Censornet has released the results of a research project to understand the work challenges facing cyber security professionals, who are struggling to cope with the joint pressures of increasing security alerts, and too few staff to respond. The research revealed that companies are suffering from a lack of resources, both in terms of people and technology (79 percent), and 72 percent have considered leaving their jobs for this reason. Security professionals believe their jobs and the overall security of their organisations would benefit from an autonomous security solution that could automatically react to and prevent attacks.
More technology is harming cyber security
The survey found that security professionals are not being helped by their security solutions. Sixty-five percent want more technology but the average number of security products used is already 33 and 57 percent reported they are suffering from alert overload. What’s more, ineffective cyber security technology was the joint second threat facing organisations, alongside unexpected/new cyber security threats such as new ransomware (both 47 percent). It was only beaten by cyber security staff shortages (50 percent). This makes bad technology a higher concern than human error (40 percent) and insufficient budget (41 percent).
Ed Macnair, CEO, Censornet commented: “The skills shortage is considered the greatest cyber security risk to organisations, and it’s no secret that companies of all sizes have been having a hard time finding qualified personnel to manage their often-overwhelmed security operations. We can hardly be surprised that 74 percent of cyber security professionals describe themselves as “very busy”, but it is worrying that technology isn’t yet helping to solve the problem. In fact, it could be making it worse. The market has become saturated with point products – which is increasing cost and complexity and, as a consequence, reducing how effective they are.”
Professionals want autonomous security solutions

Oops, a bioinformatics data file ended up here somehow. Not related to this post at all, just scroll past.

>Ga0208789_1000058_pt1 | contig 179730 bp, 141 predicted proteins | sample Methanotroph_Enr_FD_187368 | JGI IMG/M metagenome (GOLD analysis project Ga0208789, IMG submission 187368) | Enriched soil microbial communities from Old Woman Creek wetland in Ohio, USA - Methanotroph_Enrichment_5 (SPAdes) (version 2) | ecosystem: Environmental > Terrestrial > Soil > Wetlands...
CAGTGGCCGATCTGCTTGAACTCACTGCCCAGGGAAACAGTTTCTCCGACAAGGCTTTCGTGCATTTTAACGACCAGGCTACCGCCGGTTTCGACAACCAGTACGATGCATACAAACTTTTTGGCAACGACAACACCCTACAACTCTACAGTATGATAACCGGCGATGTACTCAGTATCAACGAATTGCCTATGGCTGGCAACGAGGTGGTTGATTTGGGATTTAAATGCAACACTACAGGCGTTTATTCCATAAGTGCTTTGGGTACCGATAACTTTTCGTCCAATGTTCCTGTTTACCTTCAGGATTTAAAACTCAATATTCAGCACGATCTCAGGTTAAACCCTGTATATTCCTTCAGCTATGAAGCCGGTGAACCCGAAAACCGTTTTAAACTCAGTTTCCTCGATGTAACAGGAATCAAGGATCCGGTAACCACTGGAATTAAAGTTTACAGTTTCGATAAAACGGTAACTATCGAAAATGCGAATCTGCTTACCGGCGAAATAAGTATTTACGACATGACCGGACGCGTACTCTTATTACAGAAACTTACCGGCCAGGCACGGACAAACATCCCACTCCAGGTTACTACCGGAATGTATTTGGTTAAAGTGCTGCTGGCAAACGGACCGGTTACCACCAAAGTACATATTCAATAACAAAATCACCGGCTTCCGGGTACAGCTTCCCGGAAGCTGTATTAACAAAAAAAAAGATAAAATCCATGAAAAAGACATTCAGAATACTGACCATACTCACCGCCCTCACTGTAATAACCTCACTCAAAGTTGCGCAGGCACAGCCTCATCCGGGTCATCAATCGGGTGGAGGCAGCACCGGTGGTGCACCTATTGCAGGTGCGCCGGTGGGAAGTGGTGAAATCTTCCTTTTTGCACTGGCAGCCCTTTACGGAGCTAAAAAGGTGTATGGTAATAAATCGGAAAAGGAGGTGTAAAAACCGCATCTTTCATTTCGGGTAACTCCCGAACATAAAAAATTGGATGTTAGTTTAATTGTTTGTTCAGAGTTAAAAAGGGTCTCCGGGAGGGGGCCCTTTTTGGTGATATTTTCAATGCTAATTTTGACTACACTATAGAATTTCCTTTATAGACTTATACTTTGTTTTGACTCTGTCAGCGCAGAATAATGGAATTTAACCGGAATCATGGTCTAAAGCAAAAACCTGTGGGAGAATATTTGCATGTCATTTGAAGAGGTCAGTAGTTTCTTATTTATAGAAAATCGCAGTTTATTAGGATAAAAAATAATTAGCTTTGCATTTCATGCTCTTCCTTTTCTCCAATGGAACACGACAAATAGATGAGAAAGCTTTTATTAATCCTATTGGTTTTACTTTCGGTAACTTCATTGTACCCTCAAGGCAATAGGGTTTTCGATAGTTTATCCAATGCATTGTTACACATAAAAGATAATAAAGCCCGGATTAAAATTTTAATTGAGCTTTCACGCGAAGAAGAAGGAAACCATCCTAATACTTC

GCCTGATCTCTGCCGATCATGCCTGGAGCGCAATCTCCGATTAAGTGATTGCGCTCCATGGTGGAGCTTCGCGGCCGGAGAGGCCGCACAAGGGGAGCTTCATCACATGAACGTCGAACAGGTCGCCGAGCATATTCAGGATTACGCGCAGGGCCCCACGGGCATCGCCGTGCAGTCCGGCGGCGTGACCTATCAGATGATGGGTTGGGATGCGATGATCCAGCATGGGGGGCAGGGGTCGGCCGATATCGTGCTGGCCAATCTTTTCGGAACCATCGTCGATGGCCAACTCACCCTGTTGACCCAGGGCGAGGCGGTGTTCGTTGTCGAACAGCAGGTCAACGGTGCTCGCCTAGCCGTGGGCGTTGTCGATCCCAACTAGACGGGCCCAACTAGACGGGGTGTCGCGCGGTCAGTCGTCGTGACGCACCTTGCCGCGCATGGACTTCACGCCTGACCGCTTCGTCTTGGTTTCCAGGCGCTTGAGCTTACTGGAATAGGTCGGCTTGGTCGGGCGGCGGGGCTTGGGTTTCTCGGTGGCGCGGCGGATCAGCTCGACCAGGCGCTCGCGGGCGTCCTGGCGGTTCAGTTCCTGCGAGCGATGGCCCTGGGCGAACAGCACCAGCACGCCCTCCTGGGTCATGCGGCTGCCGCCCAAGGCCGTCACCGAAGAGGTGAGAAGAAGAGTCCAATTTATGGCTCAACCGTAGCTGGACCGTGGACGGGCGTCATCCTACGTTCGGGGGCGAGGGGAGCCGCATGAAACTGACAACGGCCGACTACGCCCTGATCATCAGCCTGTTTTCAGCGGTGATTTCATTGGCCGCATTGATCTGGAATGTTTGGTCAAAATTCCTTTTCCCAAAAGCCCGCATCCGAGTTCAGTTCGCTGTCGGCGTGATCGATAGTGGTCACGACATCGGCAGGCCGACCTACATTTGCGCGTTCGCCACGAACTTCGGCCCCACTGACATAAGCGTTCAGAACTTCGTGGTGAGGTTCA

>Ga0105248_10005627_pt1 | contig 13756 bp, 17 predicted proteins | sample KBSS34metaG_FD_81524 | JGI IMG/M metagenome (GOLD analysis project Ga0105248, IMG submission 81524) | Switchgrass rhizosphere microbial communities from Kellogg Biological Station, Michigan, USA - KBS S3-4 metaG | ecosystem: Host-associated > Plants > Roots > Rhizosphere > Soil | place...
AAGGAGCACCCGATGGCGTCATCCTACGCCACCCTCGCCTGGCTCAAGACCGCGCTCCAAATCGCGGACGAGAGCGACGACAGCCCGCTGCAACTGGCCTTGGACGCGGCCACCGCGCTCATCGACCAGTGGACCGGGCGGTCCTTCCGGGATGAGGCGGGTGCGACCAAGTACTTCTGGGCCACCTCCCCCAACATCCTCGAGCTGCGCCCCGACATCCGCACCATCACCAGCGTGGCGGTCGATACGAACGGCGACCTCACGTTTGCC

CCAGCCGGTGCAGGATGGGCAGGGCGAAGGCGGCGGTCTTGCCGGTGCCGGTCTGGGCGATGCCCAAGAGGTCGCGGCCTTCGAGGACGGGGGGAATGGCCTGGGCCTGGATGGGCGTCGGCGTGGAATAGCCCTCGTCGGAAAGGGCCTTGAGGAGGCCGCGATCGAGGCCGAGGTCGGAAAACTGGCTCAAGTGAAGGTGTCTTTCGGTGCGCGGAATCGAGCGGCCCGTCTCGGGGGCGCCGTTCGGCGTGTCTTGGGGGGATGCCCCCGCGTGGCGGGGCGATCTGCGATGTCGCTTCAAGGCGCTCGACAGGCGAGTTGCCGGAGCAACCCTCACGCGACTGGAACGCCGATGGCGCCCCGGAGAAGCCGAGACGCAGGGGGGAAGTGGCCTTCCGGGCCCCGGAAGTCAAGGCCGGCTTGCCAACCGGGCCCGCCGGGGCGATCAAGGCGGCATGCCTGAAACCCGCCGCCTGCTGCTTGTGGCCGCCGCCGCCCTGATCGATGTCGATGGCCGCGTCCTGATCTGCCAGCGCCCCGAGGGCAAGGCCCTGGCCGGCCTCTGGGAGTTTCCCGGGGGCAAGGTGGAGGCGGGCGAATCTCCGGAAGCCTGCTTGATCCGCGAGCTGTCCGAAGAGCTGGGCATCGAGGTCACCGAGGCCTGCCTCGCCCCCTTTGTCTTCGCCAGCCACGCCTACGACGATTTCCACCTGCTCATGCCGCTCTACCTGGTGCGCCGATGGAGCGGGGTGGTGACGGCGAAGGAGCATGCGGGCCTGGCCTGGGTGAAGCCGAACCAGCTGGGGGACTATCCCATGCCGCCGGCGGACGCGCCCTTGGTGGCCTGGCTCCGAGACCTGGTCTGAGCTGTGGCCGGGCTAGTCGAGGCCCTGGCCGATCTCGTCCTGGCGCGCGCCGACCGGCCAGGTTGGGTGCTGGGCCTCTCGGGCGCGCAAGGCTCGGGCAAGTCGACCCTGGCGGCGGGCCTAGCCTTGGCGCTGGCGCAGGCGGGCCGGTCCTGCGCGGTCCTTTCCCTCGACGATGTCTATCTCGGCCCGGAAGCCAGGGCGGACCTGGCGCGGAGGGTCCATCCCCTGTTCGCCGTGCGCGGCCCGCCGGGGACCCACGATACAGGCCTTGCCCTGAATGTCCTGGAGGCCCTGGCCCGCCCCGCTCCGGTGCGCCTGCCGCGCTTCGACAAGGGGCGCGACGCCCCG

While point products are considered a risk, an overwhelming 86 percent think their organisation would benefit from autonomous security products, defined by Censornet as “a self-governing security system that operates across traditionally isolated products and autonomously reacts to protect against and prevent attacks from a wide range of sources, in real-time”.
The cyber security community is already converted to the benefits of autonomous technology. Seventy-eight percent said they’d trust an autonomous solution and, on average, it is believed that 58 percent of threats will be dealt with automatically in five years’ time.
Professionals believe the top benefits benefits of autonomous cyber security will be improved response and prevention (66 percent) and freeing up analysts to focus on bigger picture priorities (52 percent). When asked what would make their work life happier, more time to focus on value add activity (45 percent) only lost out to the predictable answers of a higher wage (74 percent) and less stress (53 percent).
Macnair added: “This research demonstrates a huge demand for autonomous solutions within the cyber security community, which I am pleased to announce Censornet has been the first to meet. Until now, humans have been limited by their inability to see across multiple point products and correlate information – without huge amounts of manual work. It’s a problem we recognised some time ago and have been working to fix. Our Autonomous Security Engine (ASE) is the first product on the market that allows core services – such as web security and email security – to share security event, context and state data continuously and in real-time, and bring automated attack prevention to organisations.”
A core component of Censornet’s single cloud platform, which delivers email security, web security, CASB and MFA, ASE enables traditionally siloed products to share and react to security events and state data whilst leveraging world-class threat intelligence. For example, email security detects a malicious link in an email, it can not only quarantine it, but can also inform web security to prevent anyone in the organisation visiting that link. This not only removes a huge amount of labour for the security and IT team, but also makes for a much safer organisation.
Macnair concluded: “With the data it has access to, ASE is able to take the burden off security teams facing myriad security alerts, and even prevent attacks in real-time. Automating activity such as repetitive low-level tasks usually undertaken by a human can free up limited analyst resources to focus on more advanced tasks, helping to close staffing and expertise gaps and also help stave off cyber fatigue. It is taking the security industry beyond events and alerts and into 24×7 automated attack prevention.”